Roses to former Chapel Hill Town Council member Joe Capowski for his advocacy of Chapel Hill’s planned ban on cell-phone use while driving.
Capowski marshaled convincing evidence and had strong support from then Councilwoman Penny Rich and others to pass the controversial ban on both handheld and hands-free communication behind the wheel.
The council passed the ban on the advice of Town Attorney Ralph Karpinos, who said his research showed it would be the most comprehensive ban in the country but also advised that it would be up the courts to decide if the town could actually do it.
Last week, after a local judge said no, the state Court of Appeals said yes.
A three-judge panel overruled the judge, who had upheld a challenge by George’s Towing. The towing company had sued the town, saying the ban and new towing rules overstepped the council’s authority.
Let’s remember the cell phone rule will be a secondary charge; you’ll only be cited if you’re found using the phone while committing another violation. The emphasis is on education. The goal is to change behavior.
The attorney for George’s Towing says the company will appeal the appellate court’s ruling to the state Supreme Court.
In the meantime, we would discourage the Town Council from revisiting the ban on hands-free communication, as Mayor Mark Kleinschmidt wants to do.
The ban already exempts emergency calls. Capowski has made clear that studies show any phone calls while operating a moving vehicle reduce your full attention from objects on the road. In fact, as the call diverts brain function from conscious driving you may not even “see” another vehicle, person or pet in your path.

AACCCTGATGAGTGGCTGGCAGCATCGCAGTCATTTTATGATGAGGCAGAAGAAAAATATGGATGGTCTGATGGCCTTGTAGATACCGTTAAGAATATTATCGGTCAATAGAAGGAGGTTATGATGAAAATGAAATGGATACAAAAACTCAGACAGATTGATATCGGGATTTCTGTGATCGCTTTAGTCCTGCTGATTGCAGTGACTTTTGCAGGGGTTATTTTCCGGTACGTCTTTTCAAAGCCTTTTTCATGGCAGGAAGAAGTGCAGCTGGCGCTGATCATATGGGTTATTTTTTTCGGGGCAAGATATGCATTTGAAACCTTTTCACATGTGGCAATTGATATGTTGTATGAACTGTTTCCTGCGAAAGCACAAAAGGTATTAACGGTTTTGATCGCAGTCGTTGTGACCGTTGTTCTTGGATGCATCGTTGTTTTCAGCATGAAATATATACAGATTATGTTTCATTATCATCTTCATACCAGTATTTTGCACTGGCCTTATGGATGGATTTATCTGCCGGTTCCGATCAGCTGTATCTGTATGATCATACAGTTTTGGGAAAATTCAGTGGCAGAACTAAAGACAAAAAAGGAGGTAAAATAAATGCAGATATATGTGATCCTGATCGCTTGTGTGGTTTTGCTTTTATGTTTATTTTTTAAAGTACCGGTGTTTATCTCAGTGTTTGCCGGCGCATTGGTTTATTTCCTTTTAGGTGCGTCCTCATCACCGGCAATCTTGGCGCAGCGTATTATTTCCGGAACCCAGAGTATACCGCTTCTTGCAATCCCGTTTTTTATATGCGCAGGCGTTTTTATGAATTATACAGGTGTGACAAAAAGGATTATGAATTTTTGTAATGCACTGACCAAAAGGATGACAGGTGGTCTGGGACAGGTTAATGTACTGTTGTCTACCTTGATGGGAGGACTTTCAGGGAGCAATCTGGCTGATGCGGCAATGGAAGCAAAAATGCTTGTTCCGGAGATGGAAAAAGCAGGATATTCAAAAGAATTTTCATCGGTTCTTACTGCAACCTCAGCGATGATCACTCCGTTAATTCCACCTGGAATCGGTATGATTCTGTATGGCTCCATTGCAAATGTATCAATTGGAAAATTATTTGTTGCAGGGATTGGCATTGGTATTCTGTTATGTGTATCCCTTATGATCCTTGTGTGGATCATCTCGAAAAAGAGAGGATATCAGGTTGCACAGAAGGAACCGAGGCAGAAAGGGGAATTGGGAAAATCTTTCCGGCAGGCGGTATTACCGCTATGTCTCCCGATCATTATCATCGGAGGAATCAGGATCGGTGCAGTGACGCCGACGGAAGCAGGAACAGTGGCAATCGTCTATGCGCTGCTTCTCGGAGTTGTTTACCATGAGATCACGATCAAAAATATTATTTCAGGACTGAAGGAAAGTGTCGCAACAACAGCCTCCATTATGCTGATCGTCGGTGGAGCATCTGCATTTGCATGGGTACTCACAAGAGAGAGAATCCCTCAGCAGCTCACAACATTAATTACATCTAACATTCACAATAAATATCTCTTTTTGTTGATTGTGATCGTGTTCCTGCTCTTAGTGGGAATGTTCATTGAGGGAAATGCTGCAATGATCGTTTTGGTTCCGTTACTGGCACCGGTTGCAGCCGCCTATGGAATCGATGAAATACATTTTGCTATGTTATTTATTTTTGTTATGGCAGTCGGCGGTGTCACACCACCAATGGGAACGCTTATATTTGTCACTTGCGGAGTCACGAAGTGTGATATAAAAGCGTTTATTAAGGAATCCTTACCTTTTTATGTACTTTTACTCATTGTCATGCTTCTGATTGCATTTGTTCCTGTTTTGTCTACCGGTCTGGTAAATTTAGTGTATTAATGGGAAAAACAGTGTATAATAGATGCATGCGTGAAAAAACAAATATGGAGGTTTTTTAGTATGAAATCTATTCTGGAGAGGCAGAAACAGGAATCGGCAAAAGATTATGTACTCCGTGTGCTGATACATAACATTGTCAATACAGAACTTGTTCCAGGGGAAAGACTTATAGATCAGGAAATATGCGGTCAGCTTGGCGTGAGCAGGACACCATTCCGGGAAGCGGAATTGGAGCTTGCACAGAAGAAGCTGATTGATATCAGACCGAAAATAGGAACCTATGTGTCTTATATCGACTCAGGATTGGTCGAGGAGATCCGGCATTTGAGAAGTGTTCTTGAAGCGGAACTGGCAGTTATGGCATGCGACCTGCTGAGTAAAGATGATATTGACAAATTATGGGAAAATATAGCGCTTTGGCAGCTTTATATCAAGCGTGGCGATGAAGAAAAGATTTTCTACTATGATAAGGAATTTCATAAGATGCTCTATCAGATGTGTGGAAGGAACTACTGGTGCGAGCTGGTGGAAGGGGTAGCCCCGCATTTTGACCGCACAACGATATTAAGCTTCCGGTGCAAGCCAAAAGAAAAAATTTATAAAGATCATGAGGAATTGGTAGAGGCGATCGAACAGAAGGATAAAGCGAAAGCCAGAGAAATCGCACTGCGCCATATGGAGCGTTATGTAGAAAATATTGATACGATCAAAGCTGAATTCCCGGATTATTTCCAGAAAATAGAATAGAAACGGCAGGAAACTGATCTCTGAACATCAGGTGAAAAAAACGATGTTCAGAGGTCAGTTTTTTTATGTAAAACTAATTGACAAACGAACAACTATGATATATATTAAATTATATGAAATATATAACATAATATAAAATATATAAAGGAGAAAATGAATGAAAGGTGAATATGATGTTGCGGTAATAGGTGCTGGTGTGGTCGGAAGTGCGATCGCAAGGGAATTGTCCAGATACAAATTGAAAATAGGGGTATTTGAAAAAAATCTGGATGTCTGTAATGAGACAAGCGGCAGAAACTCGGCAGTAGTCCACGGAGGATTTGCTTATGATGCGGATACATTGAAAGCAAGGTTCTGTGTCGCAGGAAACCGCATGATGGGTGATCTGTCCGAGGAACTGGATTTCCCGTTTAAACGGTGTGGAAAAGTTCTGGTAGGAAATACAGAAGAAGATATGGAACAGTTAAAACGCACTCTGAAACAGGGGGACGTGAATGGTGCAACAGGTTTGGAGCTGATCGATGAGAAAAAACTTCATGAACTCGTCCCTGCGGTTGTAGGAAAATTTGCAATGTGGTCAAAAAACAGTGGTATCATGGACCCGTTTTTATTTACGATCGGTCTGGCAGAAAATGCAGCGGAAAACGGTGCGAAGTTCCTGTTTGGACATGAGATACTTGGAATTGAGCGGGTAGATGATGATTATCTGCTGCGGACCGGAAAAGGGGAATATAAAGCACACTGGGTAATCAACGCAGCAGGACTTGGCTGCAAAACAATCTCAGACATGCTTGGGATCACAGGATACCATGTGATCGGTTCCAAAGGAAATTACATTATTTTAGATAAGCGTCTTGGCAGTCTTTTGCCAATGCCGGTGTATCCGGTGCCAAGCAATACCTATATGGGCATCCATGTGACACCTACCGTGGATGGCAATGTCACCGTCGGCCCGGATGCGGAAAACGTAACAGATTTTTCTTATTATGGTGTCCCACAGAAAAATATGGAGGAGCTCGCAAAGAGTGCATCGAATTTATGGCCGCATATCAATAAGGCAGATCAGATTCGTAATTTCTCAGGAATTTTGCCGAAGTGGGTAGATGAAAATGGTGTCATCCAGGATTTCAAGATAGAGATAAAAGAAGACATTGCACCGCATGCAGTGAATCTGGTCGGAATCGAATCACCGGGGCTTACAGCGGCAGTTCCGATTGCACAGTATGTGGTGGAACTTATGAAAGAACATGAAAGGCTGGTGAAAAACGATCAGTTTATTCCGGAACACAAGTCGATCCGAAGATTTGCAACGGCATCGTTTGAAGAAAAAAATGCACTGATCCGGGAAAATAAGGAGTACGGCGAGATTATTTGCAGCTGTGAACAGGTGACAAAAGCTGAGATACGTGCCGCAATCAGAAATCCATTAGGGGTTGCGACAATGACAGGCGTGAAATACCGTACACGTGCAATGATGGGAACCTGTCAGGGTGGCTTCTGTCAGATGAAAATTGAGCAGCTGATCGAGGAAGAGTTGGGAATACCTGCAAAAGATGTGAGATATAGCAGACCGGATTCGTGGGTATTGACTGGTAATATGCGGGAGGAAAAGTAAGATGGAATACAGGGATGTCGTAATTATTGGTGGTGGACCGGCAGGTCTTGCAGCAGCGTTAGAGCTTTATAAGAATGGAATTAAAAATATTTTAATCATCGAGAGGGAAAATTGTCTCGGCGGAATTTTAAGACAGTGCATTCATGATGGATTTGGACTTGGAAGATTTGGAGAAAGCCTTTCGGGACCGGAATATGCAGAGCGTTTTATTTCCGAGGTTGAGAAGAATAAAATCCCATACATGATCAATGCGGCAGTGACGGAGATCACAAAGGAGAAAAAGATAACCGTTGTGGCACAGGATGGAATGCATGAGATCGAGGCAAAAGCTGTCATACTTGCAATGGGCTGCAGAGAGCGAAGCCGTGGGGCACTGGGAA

In this case, those who argue otherwise really don’t know what they’re missing.
Roses from former Chapel Hill Town Councilwoman Julie McClintock to Wendy Smith, Trish D’Arconte and Michele Drostin for pulling together an amazing "Stream Team" event Saturday, May 11 on Bolin Creek.
“This intrepid trio of teachers from Chapel Hill and UNC brought together local volunteers to teach how to monitor the heath of the streams in our backyards,” McClintock writes. “It’s the start of a pilot program to do seasonal habitat assessments on our changing living streams.”
Roses to farmer Bob Strayhorn for opening his pasture to thousands of children and their families over the years for the county’s annual youth fishing rodeo.
The weather was picture perfect for this year’s event June 1. Anglers fanned out across the banks of Strayhorn’s pond, located just past New Hope Elementary School between Chapel Hill and Hillsborough.
Strayhorn, astride his John Deere, road up and down the flanks and stopped to watch as the crowd reeled bream, catfish and a few bass from the water.
Of course, Strayhorn took no credit for the day.
He built the pond for his Angus herd after years of drought forced him to bring in water, he explained. The herd was up in the shade June 1 as visitors took to the field.
“We’re here today at the courtesy of the cows,” he said.
And, the cow farmer, no matter what he says.